Switching gears we harnessed up and traversed across inch wide metal pegs slammed into the gray and black streaked limestone. This traverse, called “Brett” is the most famous part of this hike. Looking over my shoulder I saw where we had entered. From this distance the entrance was invisible among small peaks that looked like a row of sharp teeth. The path leading back that way was a deep groove cut between rocks. Below me was nothing but a rough rock wall ending fast with the downward sloping ground. Falling meant a very bad day. But the brush with danger is the part of adventure travel that I enjoy the most.
Early this morning we woke when darkness still owned the world and entered the Hoellentalklamm Canyon. Starting at Hammersbach, near Grainau in Southern Germany, I ducked through tunnels blown into rock, stepped cautiously over slick stone beneath my feet and grew cold from the spray of water shooting off the river next to me. The water thundered, shattering the silence of dawn and thrusting me into nature. The thrum of water thrashing against and over rock, pulled by gravity and searching for the easiest way through the bends, falls, and rocks of the river was meditative. Raising and falling in volume the water droned on as we marched through and out of the canyon and then up the mountain.
The Zugspitze is not an impressive mountain. Topping out at only 9,718 feet it is the foothills of the Alps, even though it is the tallest mountain in Germany. But, the climb from base to top takes at least 6 hours, most need more than 8. At Hammersbach, when you first enter the forest and begin the ascent you are only at 2,325 feet. Over the next 6 to 8 hours you hike through a canyon, past a hut, up several ladders, across iron pegs drilled into the side of a sheer limestone rock face and over many other obstacles until you summit. The total ascent is over 6,500 feet.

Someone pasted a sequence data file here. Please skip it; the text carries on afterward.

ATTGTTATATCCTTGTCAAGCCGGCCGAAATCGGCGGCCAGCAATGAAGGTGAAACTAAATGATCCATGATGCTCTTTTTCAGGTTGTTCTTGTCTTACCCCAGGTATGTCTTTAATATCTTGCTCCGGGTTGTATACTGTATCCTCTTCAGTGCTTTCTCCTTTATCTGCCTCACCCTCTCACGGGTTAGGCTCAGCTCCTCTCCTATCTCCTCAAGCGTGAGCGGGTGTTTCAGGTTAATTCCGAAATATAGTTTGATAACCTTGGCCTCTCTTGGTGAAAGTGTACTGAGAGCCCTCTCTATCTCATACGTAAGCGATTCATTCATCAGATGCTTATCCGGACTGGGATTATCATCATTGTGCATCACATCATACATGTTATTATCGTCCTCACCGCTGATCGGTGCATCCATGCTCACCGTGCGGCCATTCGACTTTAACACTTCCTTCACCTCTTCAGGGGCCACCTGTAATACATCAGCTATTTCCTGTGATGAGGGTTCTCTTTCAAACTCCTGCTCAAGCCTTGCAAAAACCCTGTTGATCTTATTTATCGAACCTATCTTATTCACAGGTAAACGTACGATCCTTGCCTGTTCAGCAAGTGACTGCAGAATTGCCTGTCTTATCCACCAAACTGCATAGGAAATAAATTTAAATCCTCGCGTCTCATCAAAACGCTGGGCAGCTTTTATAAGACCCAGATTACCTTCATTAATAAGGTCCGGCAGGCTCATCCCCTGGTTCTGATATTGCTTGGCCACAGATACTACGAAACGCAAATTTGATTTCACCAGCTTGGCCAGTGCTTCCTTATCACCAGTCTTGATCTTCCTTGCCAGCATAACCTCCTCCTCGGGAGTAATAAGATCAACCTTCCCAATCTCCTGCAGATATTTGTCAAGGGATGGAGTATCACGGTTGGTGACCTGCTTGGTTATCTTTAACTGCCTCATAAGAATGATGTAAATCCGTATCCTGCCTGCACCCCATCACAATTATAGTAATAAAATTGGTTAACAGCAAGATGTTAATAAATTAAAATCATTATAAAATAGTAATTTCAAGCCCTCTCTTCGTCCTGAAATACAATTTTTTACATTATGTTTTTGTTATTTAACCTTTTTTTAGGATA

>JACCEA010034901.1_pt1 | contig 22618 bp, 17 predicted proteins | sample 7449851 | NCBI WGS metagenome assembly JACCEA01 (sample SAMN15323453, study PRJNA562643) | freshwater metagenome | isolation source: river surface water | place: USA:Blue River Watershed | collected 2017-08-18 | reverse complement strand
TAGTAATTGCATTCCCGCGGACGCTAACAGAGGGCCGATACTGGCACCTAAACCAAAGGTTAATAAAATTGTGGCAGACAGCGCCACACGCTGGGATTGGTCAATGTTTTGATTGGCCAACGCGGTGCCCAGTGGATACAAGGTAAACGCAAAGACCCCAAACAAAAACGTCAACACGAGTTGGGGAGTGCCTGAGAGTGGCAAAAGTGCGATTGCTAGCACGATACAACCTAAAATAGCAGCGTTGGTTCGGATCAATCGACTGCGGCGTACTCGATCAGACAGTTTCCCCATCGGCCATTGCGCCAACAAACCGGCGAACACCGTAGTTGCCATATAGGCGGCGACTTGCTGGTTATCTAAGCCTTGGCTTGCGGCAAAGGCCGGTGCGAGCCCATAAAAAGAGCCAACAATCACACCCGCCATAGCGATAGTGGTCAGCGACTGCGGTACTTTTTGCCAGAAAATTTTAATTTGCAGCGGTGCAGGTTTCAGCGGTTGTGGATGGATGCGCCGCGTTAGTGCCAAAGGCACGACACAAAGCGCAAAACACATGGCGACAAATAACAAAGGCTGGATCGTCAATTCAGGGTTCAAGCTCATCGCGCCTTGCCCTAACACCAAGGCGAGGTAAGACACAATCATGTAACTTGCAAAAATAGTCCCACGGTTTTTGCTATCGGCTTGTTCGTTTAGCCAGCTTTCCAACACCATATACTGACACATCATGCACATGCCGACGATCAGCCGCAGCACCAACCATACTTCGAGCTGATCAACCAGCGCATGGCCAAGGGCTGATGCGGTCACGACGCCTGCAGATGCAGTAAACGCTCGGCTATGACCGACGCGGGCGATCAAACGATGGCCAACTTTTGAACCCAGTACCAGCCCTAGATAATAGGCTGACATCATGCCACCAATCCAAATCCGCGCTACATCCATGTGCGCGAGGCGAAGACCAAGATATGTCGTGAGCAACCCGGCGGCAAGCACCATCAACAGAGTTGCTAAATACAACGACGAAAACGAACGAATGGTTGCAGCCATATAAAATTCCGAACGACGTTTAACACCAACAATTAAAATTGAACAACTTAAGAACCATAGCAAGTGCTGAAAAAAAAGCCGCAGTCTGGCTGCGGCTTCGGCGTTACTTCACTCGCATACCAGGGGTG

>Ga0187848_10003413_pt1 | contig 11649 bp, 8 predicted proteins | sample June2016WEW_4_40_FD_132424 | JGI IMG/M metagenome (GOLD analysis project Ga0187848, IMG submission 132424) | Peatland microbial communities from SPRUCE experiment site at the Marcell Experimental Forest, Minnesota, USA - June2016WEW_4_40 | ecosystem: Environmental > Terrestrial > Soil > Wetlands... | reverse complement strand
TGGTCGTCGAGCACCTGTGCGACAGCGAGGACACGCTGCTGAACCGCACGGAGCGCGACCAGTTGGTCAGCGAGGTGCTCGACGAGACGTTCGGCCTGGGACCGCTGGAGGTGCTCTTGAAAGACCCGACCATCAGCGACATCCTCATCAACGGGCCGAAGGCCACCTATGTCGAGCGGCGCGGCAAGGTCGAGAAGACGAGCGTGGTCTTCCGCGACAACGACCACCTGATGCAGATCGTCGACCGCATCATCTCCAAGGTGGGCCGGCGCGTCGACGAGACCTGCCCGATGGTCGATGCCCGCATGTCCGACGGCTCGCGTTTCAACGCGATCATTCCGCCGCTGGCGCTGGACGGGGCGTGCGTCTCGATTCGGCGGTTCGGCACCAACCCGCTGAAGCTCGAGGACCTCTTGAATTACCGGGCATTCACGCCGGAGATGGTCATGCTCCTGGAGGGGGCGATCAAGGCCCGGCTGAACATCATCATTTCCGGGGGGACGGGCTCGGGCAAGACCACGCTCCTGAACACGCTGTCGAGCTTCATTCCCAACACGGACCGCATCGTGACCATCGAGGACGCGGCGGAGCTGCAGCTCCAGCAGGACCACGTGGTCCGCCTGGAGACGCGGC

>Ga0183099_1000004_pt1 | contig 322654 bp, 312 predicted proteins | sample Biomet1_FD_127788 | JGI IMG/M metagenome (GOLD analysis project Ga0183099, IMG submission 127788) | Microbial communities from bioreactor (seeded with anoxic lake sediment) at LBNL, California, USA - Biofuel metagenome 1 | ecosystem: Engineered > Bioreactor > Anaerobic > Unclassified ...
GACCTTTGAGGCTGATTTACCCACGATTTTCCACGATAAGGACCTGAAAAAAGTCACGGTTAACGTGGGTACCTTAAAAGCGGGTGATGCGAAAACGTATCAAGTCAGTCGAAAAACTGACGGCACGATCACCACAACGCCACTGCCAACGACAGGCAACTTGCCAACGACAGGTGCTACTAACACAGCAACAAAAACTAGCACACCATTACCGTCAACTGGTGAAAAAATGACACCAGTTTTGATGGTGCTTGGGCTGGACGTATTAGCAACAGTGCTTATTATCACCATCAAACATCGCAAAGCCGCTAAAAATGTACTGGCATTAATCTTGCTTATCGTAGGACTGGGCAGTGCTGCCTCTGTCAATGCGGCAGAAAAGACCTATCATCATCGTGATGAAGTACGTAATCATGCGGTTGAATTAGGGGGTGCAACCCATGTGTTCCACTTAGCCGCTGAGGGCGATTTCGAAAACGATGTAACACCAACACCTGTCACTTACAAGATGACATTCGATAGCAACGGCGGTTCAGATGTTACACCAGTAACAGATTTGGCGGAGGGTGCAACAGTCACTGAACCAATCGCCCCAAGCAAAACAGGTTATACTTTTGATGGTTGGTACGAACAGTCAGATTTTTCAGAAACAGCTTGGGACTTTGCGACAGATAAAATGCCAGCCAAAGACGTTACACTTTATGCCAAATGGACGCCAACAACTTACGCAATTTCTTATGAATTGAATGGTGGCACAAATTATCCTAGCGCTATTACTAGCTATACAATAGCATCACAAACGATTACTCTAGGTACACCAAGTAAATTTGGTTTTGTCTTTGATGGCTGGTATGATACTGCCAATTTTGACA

When you enter this region of Bavaria the Zugspitze is the first thing your eyes travel to. Looking up, the mountain arches like a raptor’s claw and ends in a point. You can see all 6,500 of its forested and rocky stomach from the towns below. From a distance it’s smooth, grey belly looks innocent and to those who come for the glacier skiing or lake swimming at Eibsee it is. The mountain grows out of the farmland and taunts you, beckoning you to test your mettle against its belly. I climbed it because it was an itch that needed scratching. I wanted to look upon that raptor’s claw and say “I climbed that. I overcame that.”
RECOMMENDED HIKING ROUTE:
There are several routes possible, but we recommend taking the Hollental route. This will take you through the beautiful Hoellentalklamm canyon and beyond. This route is considered moderately difficult and has via ferrata.